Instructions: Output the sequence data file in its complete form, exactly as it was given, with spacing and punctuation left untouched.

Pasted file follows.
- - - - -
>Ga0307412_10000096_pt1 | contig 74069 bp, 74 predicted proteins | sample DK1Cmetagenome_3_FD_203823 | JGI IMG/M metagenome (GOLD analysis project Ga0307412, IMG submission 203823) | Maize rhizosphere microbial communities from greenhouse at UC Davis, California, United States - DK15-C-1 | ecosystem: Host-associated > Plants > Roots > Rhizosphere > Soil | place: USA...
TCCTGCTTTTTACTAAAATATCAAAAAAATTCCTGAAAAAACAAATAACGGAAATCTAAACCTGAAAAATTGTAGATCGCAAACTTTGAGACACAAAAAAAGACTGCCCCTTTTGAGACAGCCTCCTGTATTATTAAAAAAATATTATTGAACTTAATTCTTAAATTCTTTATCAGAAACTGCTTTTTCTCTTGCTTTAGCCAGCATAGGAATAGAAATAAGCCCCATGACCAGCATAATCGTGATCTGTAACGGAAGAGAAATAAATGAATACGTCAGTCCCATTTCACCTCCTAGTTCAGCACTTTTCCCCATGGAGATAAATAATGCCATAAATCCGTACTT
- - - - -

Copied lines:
>Ga0307412_10000096_pt1 | contig 74069 bp, 74 predicted proteins | sample DK1Cmetagenome_3_FD_203823 | JGI IMG/M metagenome (GOLD analysis project Ga0307412, IMG submission 203823) | Maize rhizosphere microbial communities from greenhouse at UC Davis, California, United States - DK15-C-1 | ecosystem: Host-associated > Plants > Roots > Rhizosphere > Soil | place: USA...
TCCTGCTTTTTACTAAAATATCAAAAAAATTCCTGAAAAAACAAATAACGGAAATCTAAACCTGAAAAATTGTAGATCGCAAACTTTGAGACACAAAAAAAGACTGCCCCTTTTGAGACAGCCTCCTGTATTATTAAAAAAATATTATTGAACTTAATTCTTAAATTCTTTATCAGAAACTGCTTTTTCTCTTGCTTTAGCCAGCATAGGAATAGAAATAAGCCCCATGACCAGCATAATCGTGATCTGTAACGGAAGAGAAATAAATGAATACGTCAGTCCCATTTCACCTCCTAGTTCAGCACTTTTCCCCATGGAGATAAATAATGCCATAAATCCGTACTT